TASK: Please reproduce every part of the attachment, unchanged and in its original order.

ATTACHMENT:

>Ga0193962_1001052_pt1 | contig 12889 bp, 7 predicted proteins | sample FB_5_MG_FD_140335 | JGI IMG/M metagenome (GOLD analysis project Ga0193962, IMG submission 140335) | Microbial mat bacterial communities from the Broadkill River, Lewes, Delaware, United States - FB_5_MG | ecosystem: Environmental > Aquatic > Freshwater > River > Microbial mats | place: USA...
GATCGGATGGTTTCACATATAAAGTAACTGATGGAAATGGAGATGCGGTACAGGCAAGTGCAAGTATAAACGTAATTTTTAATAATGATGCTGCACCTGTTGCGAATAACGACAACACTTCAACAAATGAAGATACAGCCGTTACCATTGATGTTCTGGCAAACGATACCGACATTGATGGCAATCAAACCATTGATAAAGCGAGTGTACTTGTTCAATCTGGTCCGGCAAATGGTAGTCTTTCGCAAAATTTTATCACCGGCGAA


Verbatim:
>Ga0193962_1001052_pt1 | contig 12889 bp, 7 predicted proteins | sample FB_5_MG_FD_140335 | JGI IMG/M metagenome (GOLD analysis project Ga0193962, IMG submission 140335) | Microbial mat bacterial communities from the Broadkill River, Lewes, Delaware, United States - FB_5_MG | ecosystem: Environmental > Aquatic > Freshwater > River > Microbial mats | place: USA...
GATCGGATGGTTTCACATATAAAGTAACTGATGGAAATGGAGATGCGGTACAGGCAAGTGCAAGTATAAACGTAATTTTTAATAATGATGCTGCACCTGTTGCGAATAACGACAACACTTCAACAAATGAAGATACAGCCGTTACCATTGATGTTCTGGCAAACGATACCGACATTGATGGCAATCAAACCATTGATAAAGCGAGTGTACTTGTTCAATCTGGTCCGGCAAATGGTAGTCTTTCGCAAAATTTTATCACCGGCGAA